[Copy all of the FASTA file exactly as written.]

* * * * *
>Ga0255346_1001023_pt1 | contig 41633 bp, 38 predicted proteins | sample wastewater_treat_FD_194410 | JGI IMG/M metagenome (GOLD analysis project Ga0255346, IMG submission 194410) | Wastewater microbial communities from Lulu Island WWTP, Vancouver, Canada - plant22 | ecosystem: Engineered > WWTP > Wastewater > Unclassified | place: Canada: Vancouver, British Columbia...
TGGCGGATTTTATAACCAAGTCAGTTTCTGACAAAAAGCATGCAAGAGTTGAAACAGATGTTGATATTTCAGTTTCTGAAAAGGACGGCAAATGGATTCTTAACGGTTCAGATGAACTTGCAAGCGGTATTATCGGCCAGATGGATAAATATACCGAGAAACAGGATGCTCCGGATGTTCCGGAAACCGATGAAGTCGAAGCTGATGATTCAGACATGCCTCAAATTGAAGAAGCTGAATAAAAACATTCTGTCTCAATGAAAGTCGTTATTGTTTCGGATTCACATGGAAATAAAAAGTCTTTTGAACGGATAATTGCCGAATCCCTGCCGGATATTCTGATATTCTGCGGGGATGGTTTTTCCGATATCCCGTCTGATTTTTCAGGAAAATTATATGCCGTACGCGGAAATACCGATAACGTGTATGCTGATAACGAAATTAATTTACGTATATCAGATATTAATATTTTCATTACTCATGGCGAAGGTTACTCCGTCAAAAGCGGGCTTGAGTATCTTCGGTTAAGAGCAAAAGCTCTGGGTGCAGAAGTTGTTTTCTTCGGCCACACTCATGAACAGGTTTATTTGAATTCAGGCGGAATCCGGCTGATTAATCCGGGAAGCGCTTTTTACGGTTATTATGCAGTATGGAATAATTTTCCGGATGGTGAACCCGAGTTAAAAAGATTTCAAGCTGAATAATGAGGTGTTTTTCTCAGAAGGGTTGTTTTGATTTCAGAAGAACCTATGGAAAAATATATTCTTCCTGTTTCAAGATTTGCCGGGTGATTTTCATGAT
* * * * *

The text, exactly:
>Ga0255346_1001023_pt1 | contig 41633 bp, 38 predicted proteins | sample wastewater_treat_FD_194410 | JGI IMG/M metagenome (GOLD analysis project Ga0255346, IMG submission 194410) | Wastewater microbial communities from Lulu Island WWTP, Vancouver, Canada - plant22 | ecosystem: Engineered > WWTP > Wastewater > Unclassified | place: Canada: Vancouver, British Columbia...
TGGCGGATTTTATAACCAAGTCAGTTTCTGACAAAAAGCATGCAAGAGTTGAAACAGATGTTGATATTTCAGTTTCTGAAAAGGACGGCAAATGGATTCTTAACGGTTCAGATGAACTTGCAAGCGGTATTATCGGCCAGATGGATAAATATACCGAGAAACAGGATGCTCCGGATGTTCCGGAAACCGATGAAGTCGAAGCTGATGATTCAGACATGCCTCAAATTGAAGAAGCTGAATAAAAACATTCTGTCTCAATGAAAGTCGTTATTGTTTCGGATTCACATGGAAATAAAAAGTCTTTTGAACGGATAATTGCCGAATCCCTGCCGGATATTCTGATATTCTGCGGGGATGGTTTTTCCGATATCCCGTCTGATTTTTCAGGAAAATTATATGCCGTACGCGGAAATACCGATAACGTGTATGCTGATAACGAAATTAATTTACGTATATCAGATATTAATATTTTCATTACTCATGGCGAAGGTTACTCCGTCAAAAGCGGGCTTGAGTATCTTCGGTTAAGAGCAAAAGCTCTGGGTGCAGAAGTTGTTTTCTTCGGCCACACTCATGAACAGGTTTATTTGAATTCAGGCGGAATCCGGCTGATTAATCCGGGAAGCGCTTTTTACGGTTATTATGCAGTATGGAATAATTTTCCGGATGGTGAACCCGAGTTAAAAAGATTTCAAGCTGAATAATGAGGTGTTTTTCTCAGAAGGGTTGTTTTGATTTCAGAAGAACCTATGGAAAAATATATTCTTCCTGTTTCAAGATTTGCCGGGTGATTTTCATGAT